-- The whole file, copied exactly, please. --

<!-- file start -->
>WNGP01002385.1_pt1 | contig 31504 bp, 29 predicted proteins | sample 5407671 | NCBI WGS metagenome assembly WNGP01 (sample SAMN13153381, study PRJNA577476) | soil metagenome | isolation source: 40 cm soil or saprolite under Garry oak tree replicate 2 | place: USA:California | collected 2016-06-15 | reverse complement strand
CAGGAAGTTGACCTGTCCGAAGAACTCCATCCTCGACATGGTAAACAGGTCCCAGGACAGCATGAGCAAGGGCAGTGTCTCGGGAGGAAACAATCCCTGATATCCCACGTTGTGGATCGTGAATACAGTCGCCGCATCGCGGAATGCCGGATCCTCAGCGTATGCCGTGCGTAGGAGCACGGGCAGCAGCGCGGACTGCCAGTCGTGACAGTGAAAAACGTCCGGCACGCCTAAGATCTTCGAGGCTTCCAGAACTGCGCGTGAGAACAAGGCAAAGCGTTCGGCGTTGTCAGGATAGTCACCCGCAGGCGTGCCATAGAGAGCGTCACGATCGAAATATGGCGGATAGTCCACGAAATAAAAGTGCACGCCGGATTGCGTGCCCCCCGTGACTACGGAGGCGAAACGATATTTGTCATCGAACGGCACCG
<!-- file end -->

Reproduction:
>WNGP01002385.1_pt1 | contig 31504 bp, 29 predicted proteins | sample 5407671 | NCBI WGS metagenome assembly WNGP01 (sample SAMN13153381, study PRJNA577476) | soil metagenome | isolation source: 40 cm soil or saprolite under Garry oak tree replicate 2 | place: USA:California | collected 2016-06-15 | reverse complement strand
CAGGAAGTTGACCTGTCCGAAGAACTCCATCCTCGACATGGTAAACAGGTCCCAGGACAGCATGAGCAAGGGCAGTGTCTCGGGAGGAAACAATCCCTGATATCCCACGTTGTGGATCGTGAATACAGTCGCCGCATCGCGGAATGCCGGATCCTCAGCGTATGCCGTGCGTAGGAGCACGGGCAGCAGCGCGGACTGCCAGTCGTGACAGTGAAAAACGTCCGGCACGCCTAAGATCTTCGAGGCTTCCAGAACTGCGCGTGAGAACAAGGCAAAGCGTTCGGCGTTGTCAGGATAGTCACCCGCAGGCGTGCCATAGAGAGCGTCACGATCGAAATATGGCGGATAGTCCACGAAATAAAAGTGCACGCCGGATTGCGTGCCCCCCGTGACTACGGAGGCGAAACGATATTTGTCATCGAACGGCACCG